In exchange for so many blessings, the church has of course given fervent support to the Putin government, lavishly praising it and providing ideological justifications for a strong government at home, and expansion beyond its borders. But such enthusiasm goes far beyond mere payback. Support for authoritarian regimes is deeply embedded in Orthodox political thought, and Russian Orthodoxy in particular has always been tinged with mystical and millenarian nationalism.
When Kirill presents Orthodox Russia as a bastion of true faith, besieged by the false values and immorality of a secularized West, his words are deeply appreciated by both the state and the church. The apocalyptic character of that conflict is made evident by the West’s embrace of homosexual rights, especially same-sex marriage. As so often in past centuries, Holy Russia confronts a Godless and decadent West. It is Putin, not Kirill, who has warned that “Many Euro-Atlantic countries have moved away from their roots, including Christian values. Policies are being pursued that place on the same level a multi-child family and a same-sex partnership, a faith in God and a belief in Satan.”
We should not see Kirill as a rogue cleric abandoning the interests of his church to seek political favors: he really believes every word. Whether Putin and his circle literally believe the religious rhetoric is not relevant: they act as if they do. The solidly Orthodox framing of Russian nationalism also ensures that powerful Rightist groups happily rally around Putin and his not-so-ex-KGB clique.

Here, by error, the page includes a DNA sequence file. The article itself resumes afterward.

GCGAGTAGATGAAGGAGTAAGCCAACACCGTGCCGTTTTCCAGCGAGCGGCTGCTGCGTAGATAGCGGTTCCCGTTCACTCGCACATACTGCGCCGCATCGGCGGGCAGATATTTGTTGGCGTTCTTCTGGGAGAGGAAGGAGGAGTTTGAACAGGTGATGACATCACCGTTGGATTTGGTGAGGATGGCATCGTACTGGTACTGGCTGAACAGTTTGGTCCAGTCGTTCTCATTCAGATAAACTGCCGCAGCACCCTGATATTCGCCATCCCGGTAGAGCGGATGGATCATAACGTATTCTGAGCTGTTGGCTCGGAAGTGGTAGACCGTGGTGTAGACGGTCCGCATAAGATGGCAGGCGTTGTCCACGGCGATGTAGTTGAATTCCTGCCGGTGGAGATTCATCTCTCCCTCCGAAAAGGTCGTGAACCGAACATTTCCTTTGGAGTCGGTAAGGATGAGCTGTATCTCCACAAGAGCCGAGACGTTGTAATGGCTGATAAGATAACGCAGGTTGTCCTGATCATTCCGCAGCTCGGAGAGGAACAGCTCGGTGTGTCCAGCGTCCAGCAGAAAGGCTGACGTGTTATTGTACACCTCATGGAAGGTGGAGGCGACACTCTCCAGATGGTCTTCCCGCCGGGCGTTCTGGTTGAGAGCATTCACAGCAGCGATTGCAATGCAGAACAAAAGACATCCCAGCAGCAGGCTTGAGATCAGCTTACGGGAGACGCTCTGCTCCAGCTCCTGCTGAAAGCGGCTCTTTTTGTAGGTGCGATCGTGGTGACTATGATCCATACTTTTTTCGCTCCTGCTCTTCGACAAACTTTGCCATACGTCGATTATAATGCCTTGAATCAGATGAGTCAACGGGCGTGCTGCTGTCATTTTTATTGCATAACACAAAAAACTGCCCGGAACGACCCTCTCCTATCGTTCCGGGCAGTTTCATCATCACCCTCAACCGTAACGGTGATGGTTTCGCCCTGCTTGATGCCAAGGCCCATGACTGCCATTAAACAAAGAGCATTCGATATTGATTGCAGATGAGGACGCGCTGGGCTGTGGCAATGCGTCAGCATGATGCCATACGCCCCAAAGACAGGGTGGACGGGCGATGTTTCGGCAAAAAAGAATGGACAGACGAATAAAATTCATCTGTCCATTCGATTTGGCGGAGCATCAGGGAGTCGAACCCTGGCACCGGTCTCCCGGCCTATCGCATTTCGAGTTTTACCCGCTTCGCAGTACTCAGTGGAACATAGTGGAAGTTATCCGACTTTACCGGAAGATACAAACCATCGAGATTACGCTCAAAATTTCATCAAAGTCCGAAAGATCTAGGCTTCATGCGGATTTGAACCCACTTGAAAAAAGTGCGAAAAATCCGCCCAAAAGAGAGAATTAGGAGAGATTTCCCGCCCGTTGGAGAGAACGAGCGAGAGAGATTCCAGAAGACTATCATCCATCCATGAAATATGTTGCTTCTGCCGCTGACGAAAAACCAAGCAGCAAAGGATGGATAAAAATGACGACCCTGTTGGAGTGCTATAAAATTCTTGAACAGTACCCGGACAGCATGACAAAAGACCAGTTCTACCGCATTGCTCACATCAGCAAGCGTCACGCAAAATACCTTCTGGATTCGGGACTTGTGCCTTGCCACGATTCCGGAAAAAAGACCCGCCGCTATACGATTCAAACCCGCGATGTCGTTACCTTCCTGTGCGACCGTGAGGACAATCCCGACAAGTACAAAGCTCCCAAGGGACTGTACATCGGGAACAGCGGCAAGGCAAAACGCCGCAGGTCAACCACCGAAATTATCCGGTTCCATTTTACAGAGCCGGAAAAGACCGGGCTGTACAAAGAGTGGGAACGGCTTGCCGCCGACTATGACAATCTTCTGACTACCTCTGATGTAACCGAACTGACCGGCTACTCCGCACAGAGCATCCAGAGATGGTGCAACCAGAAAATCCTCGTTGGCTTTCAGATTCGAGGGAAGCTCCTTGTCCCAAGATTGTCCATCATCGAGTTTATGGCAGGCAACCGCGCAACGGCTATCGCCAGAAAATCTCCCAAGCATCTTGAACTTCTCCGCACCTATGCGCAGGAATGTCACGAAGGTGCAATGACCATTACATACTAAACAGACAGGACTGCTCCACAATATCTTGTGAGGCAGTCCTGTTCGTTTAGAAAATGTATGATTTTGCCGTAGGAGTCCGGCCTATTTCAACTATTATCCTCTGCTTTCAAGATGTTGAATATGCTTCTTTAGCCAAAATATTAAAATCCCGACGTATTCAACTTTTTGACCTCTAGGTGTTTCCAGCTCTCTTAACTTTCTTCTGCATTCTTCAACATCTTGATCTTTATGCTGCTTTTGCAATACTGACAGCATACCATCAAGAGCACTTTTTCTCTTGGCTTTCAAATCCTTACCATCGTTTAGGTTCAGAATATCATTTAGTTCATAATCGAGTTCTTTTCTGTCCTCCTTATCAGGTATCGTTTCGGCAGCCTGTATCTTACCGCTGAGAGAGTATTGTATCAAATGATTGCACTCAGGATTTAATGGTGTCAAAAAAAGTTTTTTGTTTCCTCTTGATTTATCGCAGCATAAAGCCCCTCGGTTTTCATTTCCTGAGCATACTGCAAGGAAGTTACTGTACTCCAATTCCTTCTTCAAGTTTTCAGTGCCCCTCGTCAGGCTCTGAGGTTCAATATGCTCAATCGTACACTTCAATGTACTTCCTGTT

Over the past few years, the nature of Russia’s military-ecclesiastical complex has repeatedly become evident. Kirill extended the church’s blessings to the pro-Moscow regime in Belarus after a highly troubling election. In Ukraine, Kirill completely echoed Putin’s line that the Russian-sponsored separatist guerrillas were well-intentioned local citizens who justifiably feared oppression by the Kiev regime. Kirill even granted church honors to Cuba’s Castro brothers. All is in God’s hands, it is all His will….
Meanwhile, the Interpreter reports:
Activists from a radical Russian Orthodox group placed a pig’s head on the steps of the Moscow Art Theater (MKhT)on April 1, Gazeta.ru and Govoritmoskva.ru reported. Dmitry Enteo, header of Bozh’ya Volya [God’s Will] Russian Orthodox Civic Movement, said the protest was against Oscar Wilde’s “An Ideal Husband.”
Ayaan Hirsi Ali has been calling for an Islamic ‘reformation’. Dan Hannan is not so sure that that’s right: